|Arrests, 100 licences revoked in fraud swoop|
A DSA examiner, an ADI and four test candidates have been arrested following a fraud investigation by police in London.
The DSA's fraud and integrity team conducted the raid on 20 February, arresting the examiner at a north London test centre. The agency has revealed that 100 driving licences have been revoked as part of the investigation.
The examiner is alleged to have taken as much as £3,000 per candidate in exchange for a test pass.
The head of the DSA's fraud and integrity team, Andy Rice, said: 'Although rare, when it happens, driving test fraud is a serious offence that puts the lives of innocent road users at risk.
'We have stringent procedures in place to ensure that any fraudulent activity will be detected. As today’s operation demonstrates, we take all allegations extremely seriously and will work with the police to bring offenders to justice. The safety of the general public and the integrity of the driving test are paramount.'
A BBC News camera crew was with the police when the raid was carried out. Watch the video here.
Hits: 124 | Read more...
|Driving Examiner arrested for taking bribes|
Andy Rice, DSA Head of Fraud and Integrity, said afterwards:
Hits: 157 | Read more...
|Motoring offences scam man Colin Lowndes jailed|
A man who masterminded a nationwide scam to help drivers escape motoring convictions has been jailed.
Colin Lowndes, 41, of Hattersley, Greater Manchester, helped more than 700 motorists avoid penalty points for speeding and other driving offences.
He admitted conspiracy to pervert the course of justice and 30 counts of fraud relating to a separate scam.
Lowndes, of Clough End Road, was jailed for seven years at Manchester Crown Court on Friday.
His accomplice and brother-in-law, Lee Foster 40, of Backbower Lane, Hyde, was convicted of conspiracy to pervert the course of justice following a trial.
He was sentenced to 18 months in prison.
Greater Manchester Police said offenders would pay Lowndes and Foster up to £400 and hand over their notices of intended prosecution (NIP).
They would then submit false nominations using false names from 11 addresses linked to Lowndes.
This would generate further notices to the "driver" and the process would be repeated until the legal time frame to prosecute had expired.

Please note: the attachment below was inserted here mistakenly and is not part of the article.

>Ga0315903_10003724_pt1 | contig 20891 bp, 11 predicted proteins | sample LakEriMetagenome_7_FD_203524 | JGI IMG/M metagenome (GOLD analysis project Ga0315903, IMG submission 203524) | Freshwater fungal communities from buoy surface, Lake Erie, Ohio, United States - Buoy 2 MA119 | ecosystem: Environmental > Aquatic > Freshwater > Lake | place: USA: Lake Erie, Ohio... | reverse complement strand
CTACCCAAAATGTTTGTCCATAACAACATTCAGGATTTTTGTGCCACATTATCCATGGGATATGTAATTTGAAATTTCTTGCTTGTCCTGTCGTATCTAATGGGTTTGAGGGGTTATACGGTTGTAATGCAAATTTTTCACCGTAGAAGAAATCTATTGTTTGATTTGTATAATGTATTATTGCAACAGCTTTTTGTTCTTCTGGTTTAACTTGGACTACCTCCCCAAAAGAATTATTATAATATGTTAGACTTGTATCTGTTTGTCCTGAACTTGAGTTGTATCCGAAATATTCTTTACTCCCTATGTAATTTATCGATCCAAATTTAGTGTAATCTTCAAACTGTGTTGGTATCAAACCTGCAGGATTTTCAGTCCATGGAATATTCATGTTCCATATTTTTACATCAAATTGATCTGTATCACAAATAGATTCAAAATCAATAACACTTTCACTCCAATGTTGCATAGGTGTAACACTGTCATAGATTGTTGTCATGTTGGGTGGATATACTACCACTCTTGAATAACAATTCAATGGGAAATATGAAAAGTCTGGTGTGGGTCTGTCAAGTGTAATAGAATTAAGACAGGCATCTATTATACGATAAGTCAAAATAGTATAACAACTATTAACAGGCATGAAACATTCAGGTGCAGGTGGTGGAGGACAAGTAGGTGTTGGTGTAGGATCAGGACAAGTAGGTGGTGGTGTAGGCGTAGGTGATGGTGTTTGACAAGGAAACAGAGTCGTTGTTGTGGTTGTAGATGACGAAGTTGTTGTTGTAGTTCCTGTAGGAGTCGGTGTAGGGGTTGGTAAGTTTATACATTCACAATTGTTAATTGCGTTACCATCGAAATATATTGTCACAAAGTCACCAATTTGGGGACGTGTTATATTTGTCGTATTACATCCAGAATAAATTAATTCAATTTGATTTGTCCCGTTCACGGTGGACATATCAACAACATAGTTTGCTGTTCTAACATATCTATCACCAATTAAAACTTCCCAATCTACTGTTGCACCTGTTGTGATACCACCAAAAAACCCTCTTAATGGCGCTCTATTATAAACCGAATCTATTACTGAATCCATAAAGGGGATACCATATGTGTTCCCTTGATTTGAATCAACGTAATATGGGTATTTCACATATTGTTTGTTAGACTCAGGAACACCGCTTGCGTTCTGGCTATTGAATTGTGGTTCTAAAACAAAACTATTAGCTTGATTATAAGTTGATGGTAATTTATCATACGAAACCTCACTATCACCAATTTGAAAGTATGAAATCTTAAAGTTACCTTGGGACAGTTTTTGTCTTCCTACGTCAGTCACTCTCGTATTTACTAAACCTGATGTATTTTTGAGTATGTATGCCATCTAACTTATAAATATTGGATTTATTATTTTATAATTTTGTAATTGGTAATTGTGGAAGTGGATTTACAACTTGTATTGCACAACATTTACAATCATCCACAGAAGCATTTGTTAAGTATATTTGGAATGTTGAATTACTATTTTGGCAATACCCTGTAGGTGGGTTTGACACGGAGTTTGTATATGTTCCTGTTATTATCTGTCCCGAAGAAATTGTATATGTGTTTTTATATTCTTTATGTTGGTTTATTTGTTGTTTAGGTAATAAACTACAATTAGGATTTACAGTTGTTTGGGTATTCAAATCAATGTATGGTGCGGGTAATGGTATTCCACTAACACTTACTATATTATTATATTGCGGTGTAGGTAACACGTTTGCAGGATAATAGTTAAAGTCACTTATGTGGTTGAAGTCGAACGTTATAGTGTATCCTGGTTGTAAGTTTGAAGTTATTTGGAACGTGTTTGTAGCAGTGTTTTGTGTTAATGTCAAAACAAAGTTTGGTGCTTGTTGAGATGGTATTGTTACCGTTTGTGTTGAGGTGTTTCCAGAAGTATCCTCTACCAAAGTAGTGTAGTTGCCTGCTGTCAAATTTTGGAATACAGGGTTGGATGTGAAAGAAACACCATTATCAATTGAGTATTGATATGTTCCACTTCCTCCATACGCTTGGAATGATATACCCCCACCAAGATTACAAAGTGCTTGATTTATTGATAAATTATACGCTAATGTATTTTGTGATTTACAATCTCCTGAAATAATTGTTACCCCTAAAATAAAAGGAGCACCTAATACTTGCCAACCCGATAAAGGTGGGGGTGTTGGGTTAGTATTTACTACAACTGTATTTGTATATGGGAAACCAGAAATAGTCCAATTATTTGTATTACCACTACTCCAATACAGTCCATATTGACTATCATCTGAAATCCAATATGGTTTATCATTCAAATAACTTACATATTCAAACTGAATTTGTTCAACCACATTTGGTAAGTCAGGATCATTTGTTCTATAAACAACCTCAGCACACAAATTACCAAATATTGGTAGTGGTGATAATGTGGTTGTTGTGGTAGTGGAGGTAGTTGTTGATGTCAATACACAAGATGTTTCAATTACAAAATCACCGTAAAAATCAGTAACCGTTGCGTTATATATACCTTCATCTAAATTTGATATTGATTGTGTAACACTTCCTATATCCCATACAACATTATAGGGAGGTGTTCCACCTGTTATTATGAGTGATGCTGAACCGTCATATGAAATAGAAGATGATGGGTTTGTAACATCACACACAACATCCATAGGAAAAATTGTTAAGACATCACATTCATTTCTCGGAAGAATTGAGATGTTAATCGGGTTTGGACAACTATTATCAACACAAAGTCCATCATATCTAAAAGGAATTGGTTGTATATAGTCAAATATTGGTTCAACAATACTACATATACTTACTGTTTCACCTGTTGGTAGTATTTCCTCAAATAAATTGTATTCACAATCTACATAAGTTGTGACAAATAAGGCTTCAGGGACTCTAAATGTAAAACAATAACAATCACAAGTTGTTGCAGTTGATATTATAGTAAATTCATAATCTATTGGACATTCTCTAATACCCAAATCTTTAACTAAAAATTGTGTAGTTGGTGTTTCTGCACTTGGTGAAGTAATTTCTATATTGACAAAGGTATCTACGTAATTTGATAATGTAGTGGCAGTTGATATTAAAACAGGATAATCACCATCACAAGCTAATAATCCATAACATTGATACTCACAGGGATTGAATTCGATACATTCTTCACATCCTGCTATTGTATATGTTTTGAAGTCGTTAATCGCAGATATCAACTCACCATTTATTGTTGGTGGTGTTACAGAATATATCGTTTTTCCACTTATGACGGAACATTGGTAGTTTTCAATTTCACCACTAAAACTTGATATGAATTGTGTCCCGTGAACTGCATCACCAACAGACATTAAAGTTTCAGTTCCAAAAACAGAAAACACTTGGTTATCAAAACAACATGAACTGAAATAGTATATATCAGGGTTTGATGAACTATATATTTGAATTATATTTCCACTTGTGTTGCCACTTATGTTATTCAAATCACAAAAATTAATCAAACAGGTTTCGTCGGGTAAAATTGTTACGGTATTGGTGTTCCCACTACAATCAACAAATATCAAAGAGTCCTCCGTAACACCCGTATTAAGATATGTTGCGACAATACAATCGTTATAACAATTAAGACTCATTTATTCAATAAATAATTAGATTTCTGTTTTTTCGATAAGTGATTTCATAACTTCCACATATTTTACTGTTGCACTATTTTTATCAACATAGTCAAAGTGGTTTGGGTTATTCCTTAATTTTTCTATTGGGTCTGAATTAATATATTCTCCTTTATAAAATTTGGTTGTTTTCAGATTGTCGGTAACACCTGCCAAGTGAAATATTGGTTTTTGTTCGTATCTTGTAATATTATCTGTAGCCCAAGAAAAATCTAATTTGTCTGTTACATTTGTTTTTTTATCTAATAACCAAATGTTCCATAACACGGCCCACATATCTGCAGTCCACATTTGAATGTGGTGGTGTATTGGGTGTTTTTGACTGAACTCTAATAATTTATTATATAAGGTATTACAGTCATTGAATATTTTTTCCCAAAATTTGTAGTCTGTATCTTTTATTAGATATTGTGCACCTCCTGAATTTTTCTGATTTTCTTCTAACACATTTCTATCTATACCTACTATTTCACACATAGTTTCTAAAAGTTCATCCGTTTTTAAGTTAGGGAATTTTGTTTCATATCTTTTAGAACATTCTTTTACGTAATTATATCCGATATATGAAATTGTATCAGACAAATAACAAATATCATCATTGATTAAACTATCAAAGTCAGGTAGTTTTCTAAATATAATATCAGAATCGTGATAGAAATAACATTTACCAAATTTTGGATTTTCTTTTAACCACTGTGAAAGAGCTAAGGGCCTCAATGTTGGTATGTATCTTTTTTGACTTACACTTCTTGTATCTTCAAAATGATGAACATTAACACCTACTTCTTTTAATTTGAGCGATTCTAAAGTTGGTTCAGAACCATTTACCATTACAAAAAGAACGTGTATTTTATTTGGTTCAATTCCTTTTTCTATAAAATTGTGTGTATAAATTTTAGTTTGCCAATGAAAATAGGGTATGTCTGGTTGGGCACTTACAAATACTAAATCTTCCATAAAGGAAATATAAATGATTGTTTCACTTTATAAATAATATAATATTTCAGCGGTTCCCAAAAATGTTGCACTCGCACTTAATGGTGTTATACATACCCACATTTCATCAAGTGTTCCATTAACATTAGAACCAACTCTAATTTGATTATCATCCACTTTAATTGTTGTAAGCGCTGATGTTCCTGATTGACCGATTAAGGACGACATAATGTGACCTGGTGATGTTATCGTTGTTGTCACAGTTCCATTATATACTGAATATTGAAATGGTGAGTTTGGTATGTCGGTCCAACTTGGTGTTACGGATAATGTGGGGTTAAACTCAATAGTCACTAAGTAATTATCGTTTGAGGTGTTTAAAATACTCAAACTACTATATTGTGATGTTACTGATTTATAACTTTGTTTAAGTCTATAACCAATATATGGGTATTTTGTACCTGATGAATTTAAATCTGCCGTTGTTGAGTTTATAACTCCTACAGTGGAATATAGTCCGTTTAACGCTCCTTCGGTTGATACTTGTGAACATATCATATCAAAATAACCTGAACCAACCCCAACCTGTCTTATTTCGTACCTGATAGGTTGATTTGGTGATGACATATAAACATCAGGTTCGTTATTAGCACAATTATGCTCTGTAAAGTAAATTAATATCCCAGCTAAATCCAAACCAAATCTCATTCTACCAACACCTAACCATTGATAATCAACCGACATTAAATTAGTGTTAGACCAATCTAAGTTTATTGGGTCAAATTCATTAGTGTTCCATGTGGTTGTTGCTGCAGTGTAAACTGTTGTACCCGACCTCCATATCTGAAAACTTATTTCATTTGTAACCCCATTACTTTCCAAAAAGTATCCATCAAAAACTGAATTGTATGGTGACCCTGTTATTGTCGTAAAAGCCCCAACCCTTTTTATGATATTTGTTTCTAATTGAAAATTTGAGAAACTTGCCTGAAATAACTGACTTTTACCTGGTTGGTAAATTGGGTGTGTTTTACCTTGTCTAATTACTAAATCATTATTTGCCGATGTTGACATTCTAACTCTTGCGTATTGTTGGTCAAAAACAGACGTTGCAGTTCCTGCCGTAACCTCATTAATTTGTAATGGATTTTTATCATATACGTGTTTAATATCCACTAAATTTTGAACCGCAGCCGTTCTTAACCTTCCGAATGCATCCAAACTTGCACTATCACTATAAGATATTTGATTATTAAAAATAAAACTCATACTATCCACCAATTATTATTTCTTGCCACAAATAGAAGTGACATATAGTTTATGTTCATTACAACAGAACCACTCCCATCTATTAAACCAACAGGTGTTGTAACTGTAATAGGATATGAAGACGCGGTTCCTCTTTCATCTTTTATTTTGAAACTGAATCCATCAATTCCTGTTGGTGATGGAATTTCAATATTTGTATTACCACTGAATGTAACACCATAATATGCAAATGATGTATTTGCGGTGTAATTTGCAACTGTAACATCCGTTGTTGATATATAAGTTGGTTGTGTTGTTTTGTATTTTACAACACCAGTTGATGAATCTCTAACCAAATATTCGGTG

The prominence of the addresses used raised suspicion at ticket offices across the country and led to raids last May.
Foster was sentenced to 18 months in prison
Hundreds of NIP documents from police forces around the country, cash, blank envelopes and other items related to the operation were recovered.
Officers investigating the scam discovered that 728 offences were detected across 26 police forces between August 2006 and April 2010.
Of those, 632 were within Greater Manchester and more than 500 nominations were sent to Foster's home during the course of the scam.
As part of the wider investigation, more than 250 motorists who supplied their NIPs to Lowndes and Foster were arrested. Some of those have been convicted and received custodial sentences.
Sgt Mark Beales said: "Lowndes, with the help of his brother-in-law, ran an astonishing criminal enterprise that sought to make a mockery of road traffic laws and undermined the criminal justice system.
"He was simultaneously buying compromised credit card details that helped him live the kind of lifestyle many can only dream about and is a conman of considerable experience and expertise.
"The fact he has never sought a day's employment over recent years reflects a level of arrogance that suggests he thought he could continue to take from others for his own benefit without any repercussions."
He added: "While we went after the conspirators of this scam, we identified those who thought they could escape a motoring conviction, some of who have now ended up with a criminal conviction instead."
Hits: 444 | Read more...
|Blue Badge fraud crackdown for new year|
New badge “as secure as a banknote” says Minister
Tough new measures to crack down on drivers who abuse the disabled parking system - including a new Blue Badge design which is harder to forge - will come into force on 1 January, Transport Minister Norman Baker said today.
Previously, Blue Badges were made from card and handwritten but from the New Year disabled drivers will be able to apply for an electronically printed badge, much like a driving licence. The new badge will have security features such as a unique hologram, digital photo and serial number allowing parking attendants to check for genuine badges more easily through the windscreen.
Blue Badge fraud is estimated to cost the UK £46 million a year and it is generally accepted that reform is urgently needed. The new badge is part of a wider crackdown on misuse of the scheme to ensure disabled parking spaces can only be used by those most in need.
Other measures include:
Transport Minister, Norman Baker, said:
Blue Badges provide a vital lifeline to more than 2.5 million disabled people every year by prioritising key parking spaces close to important services. However, increasing levels of badge fraud have meant those spaces are often full.
Earlier this year, the Government announced the most comprehensive changes to the Blue Badge Scheme for 40 years. The launch of the new badge is the last stage in a raft of measures which have begun to come into force since April.
Helen Dolphin, Director of Policy and Campaigns at Disabled Motoring UK, said:
Hits: 393 | Read more...